Investigation Required by Law

The Medical Examiner may provide autopsy investigation, legal consultation, death investigation training, and forensic pathology at the request of authorized persons who represent counties with whom Anoka County has a Medical Examiner’s Service Agreement.

Legal Requirements
Minnesota Statute 390.11 makes it mandatory that the Medical Examiner or County Coroner investigate and determine the cause and manner of death in: homicides, suicides, accidents, death under suspicious or unusual circumstances, and persons who are to be cremated, dissected or buried at sea.

Minnesota Statute 390.11 also requires an investigation into the deaths of inmates of public institutions who are not hospitalized for organic disease and whose death is not of any type referred to above.

Authorized Persons
Authorized persons, such as the sheriff, coroner, city or county government officials, and medical examiners may request services from the Medical Examiner’s Office.

Anoka County authorized officials may request an immediate death investigation or report a death by contacting the Anoka County Sheriff’s Dispatch at 763-427-1212.

Autopsy Investigation
Autopsy, or postmortem examination, is a medical examination of a dead body, including the internal organs, to determine the cause of death. Violent deaths or deaths occurring under suspicious circumstances, according to law, must be investigated. In such cases, an autopsy may be performed to determine the cause and manner of death, as well as to collect evidence for legal proceedings.

Consultation for Legal Purposes
This service is designed to assist the legal profession by providing clear and impartial interpretation of patterns of injury and disease. Staff pathologists have vast courtroom experience and are available for testimony on all cases. In addition, our pathologists can review cases performed by other offices and offer expert testimony. When appropriate, we can perform “second look” autopsies, as well as post-exhumation autopsies. The role of the pathologist in the courtroom is to represent those who no longer have the ability to speak for themselves.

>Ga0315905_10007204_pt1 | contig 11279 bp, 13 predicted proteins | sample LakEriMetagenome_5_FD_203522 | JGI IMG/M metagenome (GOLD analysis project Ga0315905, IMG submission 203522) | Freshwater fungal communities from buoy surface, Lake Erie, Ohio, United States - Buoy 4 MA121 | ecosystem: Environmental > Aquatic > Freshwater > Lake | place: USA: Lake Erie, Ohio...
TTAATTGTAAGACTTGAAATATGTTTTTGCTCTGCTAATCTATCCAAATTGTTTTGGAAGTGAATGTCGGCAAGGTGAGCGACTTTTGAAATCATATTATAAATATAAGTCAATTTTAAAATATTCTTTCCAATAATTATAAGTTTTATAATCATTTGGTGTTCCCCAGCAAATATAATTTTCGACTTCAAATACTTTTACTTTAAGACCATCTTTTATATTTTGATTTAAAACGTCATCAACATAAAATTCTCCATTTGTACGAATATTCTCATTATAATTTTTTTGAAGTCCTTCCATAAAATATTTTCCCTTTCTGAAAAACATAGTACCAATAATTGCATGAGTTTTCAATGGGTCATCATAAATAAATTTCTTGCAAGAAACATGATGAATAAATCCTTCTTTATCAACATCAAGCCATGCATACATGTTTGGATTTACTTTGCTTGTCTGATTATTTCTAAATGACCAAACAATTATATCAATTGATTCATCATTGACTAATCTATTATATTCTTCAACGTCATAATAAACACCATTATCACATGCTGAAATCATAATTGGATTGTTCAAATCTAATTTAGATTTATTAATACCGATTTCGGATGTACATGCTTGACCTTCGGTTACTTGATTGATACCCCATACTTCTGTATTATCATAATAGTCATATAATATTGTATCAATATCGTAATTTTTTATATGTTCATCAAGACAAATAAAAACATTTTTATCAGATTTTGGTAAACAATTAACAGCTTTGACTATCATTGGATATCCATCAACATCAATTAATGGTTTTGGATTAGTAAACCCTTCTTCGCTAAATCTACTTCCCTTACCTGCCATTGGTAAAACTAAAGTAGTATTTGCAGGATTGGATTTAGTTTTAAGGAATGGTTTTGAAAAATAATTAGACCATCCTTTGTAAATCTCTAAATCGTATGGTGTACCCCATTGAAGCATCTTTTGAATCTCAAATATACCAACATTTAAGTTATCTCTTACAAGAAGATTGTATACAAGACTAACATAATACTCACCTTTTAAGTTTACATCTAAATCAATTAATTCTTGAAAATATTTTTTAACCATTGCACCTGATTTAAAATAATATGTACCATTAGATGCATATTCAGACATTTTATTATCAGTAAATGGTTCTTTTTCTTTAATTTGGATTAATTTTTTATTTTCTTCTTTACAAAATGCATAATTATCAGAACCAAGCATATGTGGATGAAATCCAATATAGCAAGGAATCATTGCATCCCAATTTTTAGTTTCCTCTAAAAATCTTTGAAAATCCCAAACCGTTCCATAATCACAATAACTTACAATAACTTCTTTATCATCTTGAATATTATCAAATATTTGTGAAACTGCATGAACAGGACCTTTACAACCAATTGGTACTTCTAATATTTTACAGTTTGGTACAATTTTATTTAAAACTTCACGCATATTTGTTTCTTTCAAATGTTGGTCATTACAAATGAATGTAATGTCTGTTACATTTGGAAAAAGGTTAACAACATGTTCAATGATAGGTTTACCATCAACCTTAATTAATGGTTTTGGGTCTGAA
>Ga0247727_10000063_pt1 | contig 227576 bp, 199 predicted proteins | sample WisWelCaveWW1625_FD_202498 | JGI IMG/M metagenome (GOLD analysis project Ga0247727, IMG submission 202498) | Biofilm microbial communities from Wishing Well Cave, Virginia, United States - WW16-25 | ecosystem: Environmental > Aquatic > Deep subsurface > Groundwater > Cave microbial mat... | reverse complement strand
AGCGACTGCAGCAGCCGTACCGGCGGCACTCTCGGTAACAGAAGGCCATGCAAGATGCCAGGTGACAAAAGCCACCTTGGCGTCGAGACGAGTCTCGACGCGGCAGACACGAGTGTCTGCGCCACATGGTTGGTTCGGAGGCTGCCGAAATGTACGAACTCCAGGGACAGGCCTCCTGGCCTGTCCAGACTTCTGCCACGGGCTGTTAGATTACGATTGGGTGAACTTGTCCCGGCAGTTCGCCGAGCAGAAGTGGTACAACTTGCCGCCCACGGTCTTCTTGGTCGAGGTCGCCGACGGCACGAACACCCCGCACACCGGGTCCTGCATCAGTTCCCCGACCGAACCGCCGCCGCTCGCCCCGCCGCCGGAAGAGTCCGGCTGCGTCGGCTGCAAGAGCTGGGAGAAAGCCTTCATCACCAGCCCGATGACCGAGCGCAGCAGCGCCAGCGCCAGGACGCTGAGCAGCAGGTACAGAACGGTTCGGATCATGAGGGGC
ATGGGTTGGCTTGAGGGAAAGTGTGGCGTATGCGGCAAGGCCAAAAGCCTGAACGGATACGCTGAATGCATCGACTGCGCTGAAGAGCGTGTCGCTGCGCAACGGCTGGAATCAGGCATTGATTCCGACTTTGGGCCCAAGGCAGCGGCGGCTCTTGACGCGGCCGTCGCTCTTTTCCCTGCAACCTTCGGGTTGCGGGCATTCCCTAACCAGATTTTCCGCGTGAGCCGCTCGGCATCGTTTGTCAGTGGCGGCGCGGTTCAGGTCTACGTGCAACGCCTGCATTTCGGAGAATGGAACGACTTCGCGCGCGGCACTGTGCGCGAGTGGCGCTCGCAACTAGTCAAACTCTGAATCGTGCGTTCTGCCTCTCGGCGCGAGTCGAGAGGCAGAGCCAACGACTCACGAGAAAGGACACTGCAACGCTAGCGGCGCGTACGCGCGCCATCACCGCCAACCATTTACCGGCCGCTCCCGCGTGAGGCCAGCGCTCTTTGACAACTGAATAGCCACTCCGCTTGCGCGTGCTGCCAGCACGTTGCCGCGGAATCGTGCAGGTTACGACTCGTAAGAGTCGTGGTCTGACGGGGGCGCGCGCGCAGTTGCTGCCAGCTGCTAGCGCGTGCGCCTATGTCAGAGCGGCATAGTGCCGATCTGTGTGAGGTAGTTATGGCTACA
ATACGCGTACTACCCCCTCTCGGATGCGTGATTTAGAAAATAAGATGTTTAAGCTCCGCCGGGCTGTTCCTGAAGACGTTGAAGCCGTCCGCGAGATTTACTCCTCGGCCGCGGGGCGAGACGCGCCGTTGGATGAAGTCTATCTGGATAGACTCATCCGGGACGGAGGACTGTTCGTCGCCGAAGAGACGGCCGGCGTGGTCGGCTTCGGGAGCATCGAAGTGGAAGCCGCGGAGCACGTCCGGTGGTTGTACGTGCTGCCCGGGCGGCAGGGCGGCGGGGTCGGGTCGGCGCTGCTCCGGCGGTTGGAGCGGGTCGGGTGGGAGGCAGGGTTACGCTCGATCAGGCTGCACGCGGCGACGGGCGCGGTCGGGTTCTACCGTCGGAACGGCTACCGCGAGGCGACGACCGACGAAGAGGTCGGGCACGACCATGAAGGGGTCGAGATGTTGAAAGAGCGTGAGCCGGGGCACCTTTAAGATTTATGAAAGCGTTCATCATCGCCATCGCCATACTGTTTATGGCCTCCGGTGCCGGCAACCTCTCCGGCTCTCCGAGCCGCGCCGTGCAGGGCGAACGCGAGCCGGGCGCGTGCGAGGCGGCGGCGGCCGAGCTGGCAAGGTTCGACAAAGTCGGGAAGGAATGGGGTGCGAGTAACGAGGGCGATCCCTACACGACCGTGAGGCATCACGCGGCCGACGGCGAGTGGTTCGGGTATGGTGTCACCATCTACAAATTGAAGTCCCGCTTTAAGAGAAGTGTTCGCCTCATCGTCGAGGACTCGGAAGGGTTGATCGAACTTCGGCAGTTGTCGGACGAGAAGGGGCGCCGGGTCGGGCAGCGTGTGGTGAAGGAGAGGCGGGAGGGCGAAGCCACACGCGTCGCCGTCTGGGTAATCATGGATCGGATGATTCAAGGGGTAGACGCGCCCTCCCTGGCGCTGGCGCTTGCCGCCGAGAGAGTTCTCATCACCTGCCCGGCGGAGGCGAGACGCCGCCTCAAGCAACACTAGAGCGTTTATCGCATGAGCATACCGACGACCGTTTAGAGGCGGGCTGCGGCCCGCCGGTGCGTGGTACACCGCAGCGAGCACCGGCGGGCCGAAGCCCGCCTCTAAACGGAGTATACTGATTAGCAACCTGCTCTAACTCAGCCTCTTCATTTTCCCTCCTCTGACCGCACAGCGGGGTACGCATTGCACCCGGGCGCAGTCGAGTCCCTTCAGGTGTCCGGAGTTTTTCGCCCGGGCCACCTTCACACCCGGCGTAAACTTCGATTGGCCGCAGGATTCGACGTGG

Important legal questions are resolved by the forensic pathologist’s decision as to the cause or manner by which a person died. Both the district attorney’s and the defense attorney’s case may hinge on the testimony of the forensic pathologist and the findings of the scene investigator and autopsy.

Forensic Pathology
Forensic pathology is the study of diseases and injuries of the community. The forensic pathologist must be knowledgeable about all aspects of medical diagnosis and treatment. He or she also needs to understand non-medical fields such as law; criminology; engineering; highway design; police, social, and political science.

It is the duty of the forensic pathologist to safeguard the health and safety of the community. Infectious diseases and epidemics can be determined as a result of forensic postmortems. By investigating deaths, injury and disease in the community as a whole may be prevented.